Many adults and parents believe otherwise.  They think of children as having tantrums, being whiny, uncontrolled and generally demanding.   Unbeknownst to them, these negative behaviors are defense mechanisms that the children build to defend themselves against adults who are imposing their adult rhythm on the child.  When the child is able to follow his inner laws of development, he will drop his defense mechanisms and choose pro-social behaviors. 


It is our task to advocate for young children by finding accessible ways to inform parents and caregivers on the child’s need for a process- oriented, self-directed learning opportunity.  Of course, this has to be done in a way that does not critic nor judge, but rather inform in a compassionate and supportive way.  We live in a society where there are many working parents who are under high demands from the working world, and we do not want to add to their stress.  We do however want to stress the importance of temporarily altering our adult characteristics for the sake of the child’s developmental rhythm and needs, and ultimately for the sake of a better world because put simply: happy children make for happy adults. 

Our future work as Montessori educators will be charged with many wonderful and eye-opening moments with children, but it is also one that comes with a great deal of social responsibility.  I think we can take comfort in knowing that the child will be our ally if we trust his human potential and stay true to the Montessori principles.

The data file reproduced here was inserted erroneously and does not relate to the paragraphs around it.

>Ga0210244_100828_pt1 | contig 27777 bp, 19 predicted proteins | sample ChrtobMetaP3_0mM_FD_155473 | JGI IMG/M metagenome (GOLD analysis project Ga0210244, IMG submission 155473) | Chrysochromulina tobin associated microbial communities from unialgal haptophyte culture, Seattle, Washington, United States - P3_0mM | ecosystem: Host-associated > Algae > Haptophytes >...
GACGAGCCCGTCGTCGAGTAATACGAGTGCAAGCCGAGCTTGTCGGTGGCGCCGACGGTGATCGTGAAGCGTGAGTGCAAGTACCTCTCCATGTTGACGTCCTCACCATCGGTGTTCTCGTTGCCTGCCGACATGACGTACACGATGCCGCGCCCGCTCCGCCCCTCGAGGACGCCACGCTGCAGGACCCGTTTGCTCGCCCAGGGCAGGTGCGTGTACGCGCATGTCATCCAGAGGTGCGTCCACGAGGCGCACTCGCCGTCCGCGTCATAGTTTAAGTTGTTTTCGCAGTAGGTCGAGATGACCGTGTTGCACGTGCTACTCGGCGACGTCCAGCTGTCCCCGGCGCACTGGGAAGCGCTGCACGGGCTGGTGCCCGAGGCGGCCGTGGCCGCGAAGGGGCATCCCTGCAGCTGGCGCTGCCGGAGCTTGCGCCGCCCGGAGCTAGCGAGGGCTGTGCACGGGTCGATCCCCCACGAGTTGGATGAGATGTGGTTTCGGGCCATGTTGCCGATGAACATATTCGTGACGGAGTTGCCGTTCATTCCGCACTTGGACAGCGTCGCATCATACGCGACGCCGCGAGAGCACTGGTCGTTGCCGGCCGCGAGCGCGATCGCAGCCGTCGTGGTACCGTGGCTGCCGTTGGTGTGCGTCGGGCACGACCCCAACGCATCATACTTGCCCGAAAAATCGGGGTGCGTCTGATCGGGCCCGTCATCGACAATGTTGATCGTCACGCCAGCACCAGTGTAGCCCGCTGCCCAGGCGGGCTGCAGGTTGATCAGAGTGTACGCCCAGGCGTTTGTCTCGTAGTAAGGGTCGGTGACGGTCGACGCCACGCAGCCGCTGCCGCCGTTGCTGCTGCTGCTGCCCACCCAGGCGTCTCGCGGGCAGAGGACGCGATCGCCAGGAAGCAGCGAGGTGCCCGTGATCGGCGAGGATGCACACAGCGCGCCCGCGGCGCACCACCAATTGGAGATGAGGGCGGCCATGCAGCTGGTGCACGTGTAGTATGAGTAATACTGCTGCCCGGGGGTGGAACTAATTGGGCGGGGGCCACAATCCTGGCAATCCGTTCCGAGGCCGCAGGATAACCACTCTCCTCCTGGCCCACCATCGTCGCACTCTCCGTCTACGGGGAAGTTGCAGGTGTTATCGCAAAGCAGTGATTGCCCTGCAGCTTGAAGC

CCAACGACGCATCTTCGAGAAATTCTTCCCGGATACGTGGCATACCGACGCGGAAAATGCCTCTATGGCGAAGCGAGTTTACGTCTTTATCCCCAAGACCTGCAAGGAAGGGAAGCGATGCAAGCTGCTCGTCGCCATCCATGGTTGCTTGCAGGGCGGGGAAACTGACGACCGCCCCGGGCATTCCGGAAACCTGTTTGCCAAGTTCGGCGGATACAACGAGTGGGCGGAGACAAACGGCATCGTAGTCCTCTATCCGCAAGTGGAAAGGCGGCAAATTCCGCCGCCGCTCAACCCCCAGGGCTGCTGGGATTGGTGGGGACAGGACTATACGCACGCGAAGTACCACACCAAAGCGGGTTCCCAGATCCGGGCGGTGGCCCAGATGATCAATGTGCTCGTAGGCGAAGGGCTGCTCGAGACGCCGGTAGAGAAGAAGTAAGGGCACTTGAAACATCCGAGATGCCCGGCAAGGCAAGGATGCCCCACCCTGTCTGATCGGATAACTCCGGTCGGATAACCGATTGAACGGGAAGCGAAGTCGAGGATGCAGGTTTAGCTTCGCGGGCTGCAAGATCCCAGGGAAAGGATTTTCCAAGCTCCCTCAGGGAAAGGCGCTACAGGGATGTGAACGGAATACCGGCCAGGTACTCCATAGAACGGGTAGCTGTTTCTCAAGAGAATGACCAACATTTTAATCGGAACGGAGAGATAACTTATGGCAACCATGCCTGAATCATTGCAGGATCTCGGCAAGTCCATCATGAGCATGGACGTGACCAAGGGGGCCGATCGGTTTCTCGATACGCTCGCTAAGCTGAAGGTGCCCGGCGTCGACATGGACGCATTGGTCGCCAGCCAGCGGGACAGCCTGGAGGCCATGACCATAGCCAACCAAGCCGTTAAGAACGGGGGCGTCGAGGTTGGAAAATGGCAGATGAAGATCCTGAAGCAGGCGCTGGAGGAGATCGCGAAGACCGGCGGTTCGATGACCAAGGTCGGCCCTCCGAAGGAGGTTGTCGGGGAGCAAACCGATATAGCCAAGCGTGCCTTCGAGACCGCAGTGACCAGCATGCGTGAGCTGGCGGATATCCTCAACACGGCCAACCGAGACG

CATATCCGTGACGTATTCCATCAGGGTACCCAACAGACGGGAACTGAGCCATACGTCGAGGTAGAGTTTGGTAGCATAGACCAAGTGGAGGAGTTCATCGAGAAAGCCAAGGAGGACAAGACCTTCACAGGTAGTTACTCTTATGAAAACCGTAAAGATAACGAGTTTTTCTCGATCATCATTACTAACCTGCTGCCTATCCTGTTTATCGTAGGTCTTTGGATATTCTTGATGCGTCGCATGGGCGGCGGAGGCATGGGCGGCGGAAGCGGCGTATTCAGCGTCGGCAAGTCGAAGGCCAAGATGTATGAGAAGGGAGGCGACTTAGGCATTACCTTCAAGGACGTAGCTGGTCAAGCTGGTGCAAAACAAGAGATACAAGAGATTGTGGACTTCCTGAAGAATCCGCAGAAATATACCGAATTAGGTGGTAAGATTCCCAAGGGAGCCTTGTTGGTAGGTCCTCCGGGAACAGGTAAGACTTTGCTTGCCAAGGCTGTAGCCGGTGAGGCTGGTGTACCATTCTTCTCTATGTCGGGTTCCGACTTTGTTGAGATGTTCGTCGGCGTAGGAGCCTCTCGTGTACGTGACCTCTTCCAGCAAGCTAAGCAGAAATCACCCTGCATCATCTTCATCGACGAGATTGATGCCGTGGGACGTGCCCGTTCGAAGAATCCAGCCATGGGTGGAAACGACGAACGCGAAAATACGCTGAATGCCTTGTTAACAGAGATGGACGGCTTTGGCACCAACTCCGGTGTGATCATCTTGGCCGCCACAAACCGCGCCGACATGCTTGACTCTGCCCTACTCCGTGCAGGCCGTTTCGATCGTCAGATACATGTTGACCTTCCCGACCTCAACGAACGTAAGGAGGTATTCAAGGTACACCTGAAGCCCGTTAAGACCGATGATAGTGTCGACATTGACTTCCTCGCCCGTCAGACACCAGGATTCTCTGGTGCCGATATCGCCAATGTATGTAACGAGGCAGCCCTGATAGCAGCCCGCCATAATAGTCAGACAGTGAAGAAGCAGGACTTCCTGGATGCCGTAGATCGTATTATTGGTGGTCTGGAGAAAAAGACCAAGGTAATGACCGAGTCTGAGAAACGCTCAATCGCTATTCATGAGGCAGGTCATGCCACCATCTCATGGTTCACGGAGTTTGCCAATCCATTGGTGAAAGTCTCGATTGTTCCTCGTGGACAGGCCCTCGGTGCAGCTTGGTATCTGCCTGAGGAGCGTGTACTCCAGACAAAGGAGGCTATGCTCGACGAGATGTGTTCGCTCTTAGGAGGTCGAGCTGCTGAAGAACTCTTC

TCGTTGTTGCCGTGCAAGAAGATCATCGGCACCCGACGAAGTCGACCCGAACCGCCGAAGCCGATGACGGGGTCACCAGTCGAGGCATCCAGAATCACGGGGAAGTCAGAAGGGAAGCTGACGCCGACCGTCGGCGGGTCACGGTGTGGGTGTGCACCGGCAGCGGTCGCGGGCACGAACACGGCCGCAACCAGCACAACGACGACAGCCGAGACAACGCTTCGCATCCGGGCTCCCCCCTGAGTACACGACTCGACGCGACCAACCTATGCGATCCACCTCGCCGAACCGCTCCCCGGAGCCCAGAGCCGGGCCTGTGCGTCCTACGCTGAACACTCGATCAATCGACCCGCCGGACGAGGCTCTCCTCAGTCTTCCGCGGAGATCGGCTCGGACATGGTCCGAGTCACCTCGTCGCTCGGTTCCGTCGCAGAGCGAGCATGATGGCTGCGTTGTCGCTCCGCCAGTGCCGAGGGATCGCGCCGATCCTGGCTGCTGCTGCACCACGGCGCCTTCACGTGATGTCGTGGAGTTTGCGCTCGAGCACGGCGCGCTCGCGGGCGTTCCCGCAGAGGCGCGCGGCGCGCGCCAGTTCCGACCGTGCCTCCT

Yours in training--Maryse Cohen 



Material-Making for MNW

Celebration of Light Collage

Hello friends and colleagues.

It is that time of year again when our thoughts, energy, and efforts turn towards preparing for the annual fundraiser for Montessori NW, the Celebration of Light, which will be on Janauary 24, 2014. We will be featuring one-of-a-kind Montessori materials and we’re hoping that you will be able to support MNW this year by providing something special.

We’re hoping to have all age levels represented. Here are a few ideas to get your creative juices flowing: